Why Are Some People More Vulnerable to COVID-19?
I’m not going to waste your time or mine giving you the history of the COVID-19 virus and the ensuing pandemic. Everyone has lived through the last 5-6 months and has their own opinions on where and how it originated and spread throughout the world. I see your posts on social media, I know all the theories.
Early on in the outbreak, evidence out of China showed that there was a connection between the virus and pre-existing conditions.
The Center for Disease Control (CDC) website even states that some people are at higher risk than others when it comes to COVID-19. It specifically lists people over 65 and people of all ages with underlying medical conditions, particularly if not well controlled, including:
- People with chronic lung disease or moderate to severe asthma
- People who have serious heart conditions
- People who are immunocompromised
- Many conditions can cause a person to be immunocompromised, including cancer treatment, smoking, bone marrow or organ transplantation, immune deficiencies, poorly controlled HIV or AIDS, and prolonged use of corticosteroids and other immune weakening medications
- People with severe obesity (body mass index [BMI] of 40 or higher)
- People with diabetes
- People with chronic kidney disease undergoing dialysis
- People with liver disease
Many of these conditions are caused by excess body fat; or a term that is starting to be more widely used, called overfat. The overfat condition itself is a significant yet little discussed risk factor in infectious viral diseases, with overfat negatively affecting immune function.
If you step back and look at the big picture, people don’t have a heart problem, a diabetes problem, a blood pressure problem, a cancer problem, or an autoimmune problem as much as they have a chronic inflammation problem. Chronic inflammation is an immune system gone awry, damaging the body it was designed to protect. If you want to decrease the amount of chronic inflammation in your body, then you need to heal your immune system.
While humans are constantly infected with multiple viral agents, estimated up to 10 to the 12th power new virus particles per day, a healthy immune system protects us in most situations from illness. However, an overfat body can compromise the immune system to increase the risk of infections, chronic respiratory diseases and even aggravate the effect of seasonal flu.
Most of us will agree that the development of a coronavirus vaccine will be an enormous step forward, it is not a silver bullet. It is also worth mentioning that it appears vaccines also work less effectively in an overfat body. While we are waiting for a vaccine, there are things you can do to care for your body. While extensive measures to reduce person-to-person transmission of COVID-19, like other infectious agents, are required to control the current outbreak, important preventive measures associated with lifestyle can help reduce the risks of future outbreaks. It is important to note and as I shared on my previous post regarding COVID-19, you can give your immune system all it needs in order to flourish and it still won’t guarantee that you won’t get the virus, but it will help you build a strong baseline of health and recover faster if you do become sick.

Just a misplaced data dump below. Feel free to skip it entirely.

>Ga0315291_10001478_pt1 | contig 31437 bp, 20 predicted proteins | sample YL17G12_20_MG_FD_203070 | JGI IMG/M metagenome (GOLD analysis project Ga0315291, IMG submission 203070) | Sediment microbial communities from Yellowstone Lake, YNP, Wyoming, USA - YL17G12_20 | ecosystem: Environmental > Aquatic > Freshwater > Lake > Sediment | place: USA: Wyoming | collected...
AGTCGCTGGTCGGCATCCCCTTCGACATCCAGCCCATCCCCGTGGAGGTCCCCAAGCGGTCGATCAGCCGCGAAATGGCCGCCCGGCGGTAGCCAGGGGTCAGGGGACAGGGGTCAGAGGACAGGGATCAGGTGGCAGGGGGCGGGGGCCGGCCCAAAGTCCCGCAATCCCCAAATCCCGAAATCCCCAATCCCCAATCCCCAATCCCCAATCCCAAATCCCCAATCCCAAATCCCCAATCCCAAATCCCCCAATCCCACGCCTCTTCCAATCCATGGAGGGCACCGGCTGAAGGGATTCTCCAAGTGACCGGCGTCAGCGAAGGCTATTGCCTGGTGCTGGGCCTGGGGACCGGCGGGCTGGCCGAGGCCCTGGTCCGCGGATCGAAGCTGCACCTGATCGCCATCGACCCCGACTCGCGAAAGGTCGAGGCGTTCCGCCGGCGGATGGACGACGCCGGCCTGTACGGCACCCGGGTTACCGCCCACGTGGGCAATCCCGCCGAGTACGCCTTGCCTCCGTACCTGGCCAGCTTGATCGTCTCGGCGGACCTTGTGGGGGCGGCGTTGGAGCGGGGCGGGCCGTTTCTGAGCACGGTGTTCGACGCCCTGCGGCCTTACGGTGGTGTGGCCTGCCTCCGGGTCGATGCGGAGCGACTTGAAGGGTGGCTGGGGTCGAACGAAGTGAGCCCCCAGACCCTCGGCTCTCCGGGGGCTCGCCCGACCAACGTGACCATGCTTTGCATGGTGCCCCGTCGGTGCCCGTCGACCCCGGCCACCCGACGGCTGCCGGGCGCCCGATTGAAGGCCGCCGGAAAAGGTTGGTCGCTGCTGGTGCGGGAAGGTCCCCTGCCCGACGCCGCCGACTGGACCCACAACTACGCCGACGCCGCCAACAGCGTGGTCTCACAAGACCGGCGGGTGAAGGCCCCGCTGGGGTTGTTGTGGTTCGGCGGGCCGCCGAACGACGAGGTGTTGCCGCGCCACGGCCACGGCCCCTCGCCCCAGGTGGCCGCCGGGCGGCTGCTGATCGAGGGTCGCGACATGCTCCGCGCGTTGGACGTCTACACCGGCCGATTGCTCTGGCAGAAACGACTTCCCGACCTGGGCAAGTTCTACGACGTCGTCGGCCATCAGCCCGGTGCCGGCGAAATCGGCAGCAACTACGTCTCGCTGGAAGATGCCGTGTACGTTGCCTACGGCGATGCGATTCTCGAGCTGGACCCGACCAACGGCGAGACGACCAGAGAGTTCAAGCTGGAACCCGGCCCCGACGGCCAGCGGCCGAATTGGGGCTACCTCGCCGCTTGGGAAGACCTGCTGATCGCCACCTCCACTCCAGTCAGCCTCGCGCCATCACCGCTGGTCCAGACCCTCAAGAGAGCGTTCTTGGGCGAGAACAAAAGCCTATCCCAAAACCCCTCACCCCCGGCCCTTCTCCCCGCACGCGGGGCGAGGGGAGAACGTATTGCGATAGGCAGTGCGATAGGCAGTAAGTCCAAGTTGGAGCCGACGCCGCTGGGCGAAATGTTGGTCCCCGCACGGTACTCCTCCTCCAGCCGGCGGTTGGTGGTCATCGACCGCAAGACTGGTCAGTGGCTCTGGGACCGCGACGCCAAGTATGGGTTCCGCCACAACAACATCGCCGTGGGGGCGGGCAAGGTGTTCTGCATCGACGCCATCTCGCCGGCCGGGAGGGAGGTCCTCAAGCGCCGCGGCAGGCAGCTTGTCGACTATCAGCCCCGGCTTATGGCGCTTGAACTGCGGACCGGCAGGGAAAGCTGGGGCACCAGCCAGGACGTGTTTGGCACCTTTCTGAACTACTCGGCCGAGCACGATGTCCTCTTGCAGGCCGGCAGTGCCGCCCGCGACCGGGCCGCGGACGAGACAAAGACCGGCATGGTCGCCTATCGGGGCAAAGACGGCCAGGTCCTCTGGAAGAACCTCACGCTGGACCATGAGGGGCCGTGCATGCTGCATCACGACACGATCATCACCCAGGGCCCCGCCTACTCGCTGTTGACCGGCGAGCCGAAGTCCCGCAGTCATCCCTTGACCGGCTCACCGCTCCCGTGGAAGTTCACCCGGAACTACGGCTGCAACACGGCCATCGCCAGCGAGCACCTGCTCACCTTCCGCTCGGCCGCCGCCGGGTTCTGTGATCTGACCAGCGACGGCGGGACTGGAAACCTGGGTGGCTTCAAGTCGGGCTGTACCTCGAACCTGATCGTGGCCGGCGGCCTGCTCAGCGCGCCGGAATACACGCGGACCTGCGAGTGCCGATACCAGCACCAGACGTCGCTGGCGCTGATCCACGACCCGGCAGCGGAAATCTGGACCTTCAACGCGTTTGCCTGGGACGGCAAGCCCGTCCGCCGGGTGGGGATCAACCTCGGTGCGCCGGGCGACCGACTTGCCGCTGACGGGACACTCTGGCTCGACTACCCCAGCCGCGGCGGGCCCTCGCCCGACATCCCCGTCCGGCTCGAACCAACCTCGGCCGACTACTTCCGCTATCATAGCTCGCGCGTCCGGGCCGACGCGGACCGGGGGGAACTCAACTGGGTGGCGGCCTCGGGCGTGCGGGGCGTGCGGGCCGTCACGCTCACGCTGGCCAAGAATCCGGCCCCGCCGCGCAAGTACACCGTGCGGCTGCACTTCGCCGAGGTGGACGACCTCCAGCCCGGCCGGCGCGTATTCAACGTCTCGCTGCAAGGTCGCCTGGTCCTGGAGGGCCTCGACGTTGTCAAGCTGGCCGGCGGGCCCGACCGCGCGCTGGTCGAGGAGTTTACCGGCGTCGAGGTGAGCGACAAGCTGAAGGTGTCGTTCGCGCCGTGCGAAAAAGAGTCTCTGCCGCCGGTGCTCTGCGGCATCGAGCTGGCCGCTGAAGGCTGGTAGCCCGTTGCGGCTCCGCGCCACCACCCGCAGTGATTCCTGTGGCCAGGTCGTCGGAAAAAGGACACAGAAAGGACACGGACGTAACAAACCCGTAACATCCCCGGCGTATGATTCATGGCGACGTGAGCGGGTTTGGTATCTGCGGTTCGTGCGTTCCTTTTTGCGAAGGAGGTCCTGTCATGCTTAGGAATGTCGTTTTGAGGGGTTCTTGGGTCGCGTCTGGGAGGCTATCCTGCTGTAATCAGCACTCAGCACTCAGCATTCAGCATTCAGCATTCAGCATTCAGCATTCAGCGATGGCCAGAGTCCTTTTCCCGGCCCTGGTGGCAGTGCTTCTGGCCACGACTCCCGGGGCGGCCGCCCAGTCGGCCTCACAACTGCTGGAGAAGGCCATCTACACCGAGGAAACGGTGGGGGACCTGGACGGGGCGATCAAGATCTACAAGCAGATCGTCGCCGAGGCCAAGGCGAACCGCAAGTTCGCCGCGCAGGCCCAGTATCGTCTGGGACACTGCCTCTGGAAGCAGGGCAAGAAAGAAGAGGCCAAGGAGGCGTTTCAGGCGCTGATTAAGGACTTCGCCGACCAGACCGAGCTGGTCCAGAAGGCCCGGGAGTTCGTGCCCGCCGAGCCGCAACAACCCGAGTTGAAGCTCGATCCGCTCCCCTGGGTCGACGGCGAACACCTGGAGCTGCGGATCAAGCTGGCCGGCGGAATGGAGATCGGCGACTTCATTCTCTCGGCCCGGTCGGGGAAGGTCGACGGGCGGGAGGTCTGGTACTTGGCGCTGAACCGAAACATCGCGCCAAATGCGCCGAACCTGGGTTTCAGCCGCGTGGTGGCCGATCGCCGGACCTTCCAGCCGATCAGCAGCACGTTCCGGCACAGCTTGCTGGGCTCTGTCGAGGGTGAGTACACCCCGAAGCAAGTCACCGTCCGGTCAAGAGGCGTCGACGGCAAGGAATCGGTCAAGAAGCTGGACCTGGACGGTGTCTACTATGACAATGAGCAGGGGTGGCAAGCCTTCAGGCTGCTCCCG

COVID-19 is not the first time that researchers have connected the dots between viruses and chronic inflammation. Unfortunately, most metrics used in studies of influenza and other viral infections use obesity as a metric, and not adiposity (excessive abdominal fat), which may be a better metric to define this relationship between excess body fat and viruses. Even more important is the fact that 40% or more of normal-weight, non-obese adults may have excess body fat that impairs their health—which is the condition called overfat. That is why I have always felt that BMI is a horrible predictor of health. Waist-to-height ratio is likely a better measure (waist shold be less than half of your height), but still may not tell the whole story.
The human body has a truly amazing immune system, our cells are constantly called upon to put on their capes and use their superpowers to keep us healthy. For them to work as designed, you need to give your cells the proper conditions. One of the most important things you can do is give yourself real food, and try to eliminate processed foods, sugar, grains and vegetable oils. If you want more on what these foods do to your body, I have written a lot about this in the past. Search the website for any of these terms and you will get all the info you are looking for.
In addition to food, you can help your immune system function as designed by flushing your system regularly with lots of water and getting plenty of rest. Just as important, the strength of your immune system is also directly linked to how you manage stress, how you manage your relationships and past traumas.
If you make sacrifices and focus on improving your diet, sleep and stress, you may be astonished with the positive results - both those that you can see and those that you can’t (your immune system).
As we move into the summer and fall, we will discover a lot more about COVID-19. But as we sit here today unsure of how and when life should start to return to normal and the consequences of public interaction, I suggest that you focus on what you can control. Despite the way it seem, you have control over a lot more than you realize. Protect yourself, your family and those you come in contact with by using masks, social distancing and washing hands, but also take it one giant step forward by giving your immune system what it needs!
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Wishing you optimal health and peak performance,
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